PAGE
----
A number of factors influence the remuneration payable to employees.
They can be categorized :
External Factors Internal Factors
External Factors to an organization are :
Cost of Living
The Society, and
Demand for and supply of labour influence wage and salary fixation.
A low wage may be fixed when the supply of labour exceeds the demand for it.
A higher wage will have to be paid when demand exceeds supply, as in the case of skilled labour
High remuneration to skilled labour is necessary to attract and retain them.
But exploitation of unskilled labour, like, for instance, paying niggardly wages because it is available in plenty, in unjustified.
The Minimum Wages Act, 1948, is precisely meant to prevent this kind of exploitation
The Going rate system involves fixing wage/salary rates in tune with what is paid by different units of an industry in a locality.
Going rates are generally paid in the initial stages of plant operators.
Productivity of labour also influences wage fixation
Productivity can arise due to increased effort of the worker, or as a results of the factors beyond the control of the management, and the like.
From advance technology and more efficient method of production
Productivity has only a subordinate role in wage fixation.
The argument that productivity would increase if it is linked to remuneration is hardly acceptable.
Cost of Living
A rise in the cost of living is sought to be compensated by payment of dearness allowance, basic pay to remain undisturbed.
Many companies include an escalatory clause in their wage agreement in terms of which dearness allowance increases or decreases depending upon the movement of consumer price index (CPI)
The presence or absence of labour organizations often determines the quantum of wages paid to employees. Employers of non-unionized factories enjoy the freedom to fix wages and salaries as they please. Because of large unemployment. An individual non-unionised company may be willing to pay more to its employees if only to discourage them from forming union, but will buckle under the combine pressure from the other non-unionised organizations. The employees of strongly unionized companies too, have no freedom in wage and, salary fixation. They are forced to yield to pressure of labour representatives in determining and revising pay scales.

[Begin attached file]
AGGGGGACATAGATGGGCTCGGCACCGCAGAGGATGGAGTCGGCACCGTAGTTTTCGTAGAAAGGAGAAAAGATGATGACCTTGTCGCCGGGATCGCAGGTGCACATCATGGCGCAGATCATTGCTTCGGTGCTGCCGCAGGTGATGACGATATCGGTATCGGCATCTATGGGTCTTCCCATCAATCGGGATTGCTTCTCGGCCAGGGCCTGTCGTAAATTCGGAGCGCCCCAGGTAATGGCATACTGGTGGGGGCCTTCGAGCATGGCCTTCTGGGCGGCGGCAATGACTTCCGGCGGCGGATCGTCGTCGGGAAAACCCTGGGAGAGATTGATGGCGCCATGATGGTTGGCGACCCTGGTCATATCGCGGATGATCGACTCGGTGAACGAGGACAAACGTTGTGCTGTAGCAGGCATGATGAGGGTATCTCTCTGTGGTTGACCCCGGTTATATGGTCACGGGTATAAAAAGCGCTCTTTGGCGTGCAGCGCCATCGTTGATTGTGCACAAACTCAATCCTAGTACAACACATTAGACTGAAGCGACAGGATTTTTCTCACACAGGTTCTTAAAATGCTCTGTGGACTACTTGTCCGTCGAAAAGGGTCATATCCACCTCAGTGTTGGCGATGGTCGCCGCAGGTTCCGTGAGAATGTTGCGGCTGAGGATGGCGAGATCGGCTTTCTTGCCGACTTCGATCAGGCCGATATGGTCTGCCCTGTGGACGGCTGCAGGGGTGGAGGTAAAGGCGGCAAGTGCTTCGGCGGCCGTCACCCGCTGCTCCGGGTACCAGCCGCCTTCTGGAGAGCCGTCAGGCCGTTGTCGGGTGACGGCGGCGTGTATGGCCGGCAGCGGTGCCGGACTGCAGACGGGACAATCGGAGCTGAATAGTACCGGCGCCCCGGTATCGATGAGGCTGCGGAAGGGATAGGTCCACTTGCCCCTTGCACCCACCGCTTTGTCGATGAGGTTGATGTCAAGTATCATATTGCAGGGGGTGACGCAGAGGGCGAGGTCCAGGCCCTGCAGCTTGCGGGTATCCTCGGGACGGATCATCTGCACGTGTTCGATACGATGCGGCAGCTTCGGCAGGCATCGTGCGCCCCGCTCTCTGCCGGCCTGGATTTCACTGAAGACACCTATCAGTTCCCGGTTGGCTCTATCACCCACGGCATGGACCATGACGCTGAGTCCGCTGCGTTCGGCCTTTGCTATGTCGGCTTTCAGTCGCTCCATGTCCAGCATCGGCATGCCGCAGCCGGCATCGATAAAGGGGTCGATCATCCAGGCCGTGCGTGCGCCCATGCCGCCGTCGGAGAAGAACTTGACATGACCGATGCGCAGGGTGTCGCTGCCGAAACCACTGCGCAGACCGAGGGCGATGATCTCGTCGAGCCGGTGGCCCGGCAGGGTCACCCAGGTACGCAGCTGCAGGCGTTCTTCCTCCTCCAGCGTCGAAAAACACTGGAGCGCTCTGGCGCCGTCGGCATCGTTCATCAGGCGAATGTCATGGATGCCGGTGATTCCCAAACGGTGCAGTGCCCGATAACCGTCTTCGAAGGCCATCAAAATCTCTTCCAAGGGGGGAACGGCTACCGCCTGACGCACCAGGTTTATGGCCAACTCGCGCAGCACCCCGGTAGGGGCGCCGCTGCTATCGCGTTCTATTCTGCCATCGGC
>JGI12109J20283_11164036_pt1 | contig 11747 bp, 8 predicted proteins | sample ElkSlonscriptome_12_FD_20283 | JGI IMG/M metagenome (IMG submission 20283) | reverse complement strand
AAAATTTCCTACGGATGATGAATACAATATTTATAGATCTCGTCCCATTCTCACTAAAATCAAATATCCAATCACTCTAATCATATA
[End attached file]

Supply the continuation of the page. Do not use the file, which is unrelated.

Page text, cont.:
We have plethora of laws at the central as well as at the state levels. Some of the laws which have bearing on employee remuneration are :
the Payment of Wages Act 1936
for certain classes of persons employed in the industry. Protection against irregularity in payment of wages in a particular form and at regular intervals
the Minimum Wages Act, 1948
enabled central and state Government to fix minimum rates of wages payable to employees
the Payment of Bonus Act 1965
provides payment of a specified rate of bonus to employees in certain establishments.
Equal Remuneration Act, 1976 ,
provides payment of equal remuneration to men and women workers for same or similar work.
the Payment of Gratuity Act 1972
provides payments of gratuity to employees after they attain superannuation.
The Act stipulate stringent action/punishment for contravention of its provisions In addition to legal enactments, there are wage boards, tribunals and fair wages committees which aim at providing a decent standard of living to workers. In fact India is the only democratic country in the world which has attempted wage regulation on so large a scale through state-sponsored agencies. With regard to managerial remuneration, there is Companies Act 1956, which puts a cap on salary and perquisites of managers. Section 198 and 309 of the Act contain provisions relating to managerial remuneration.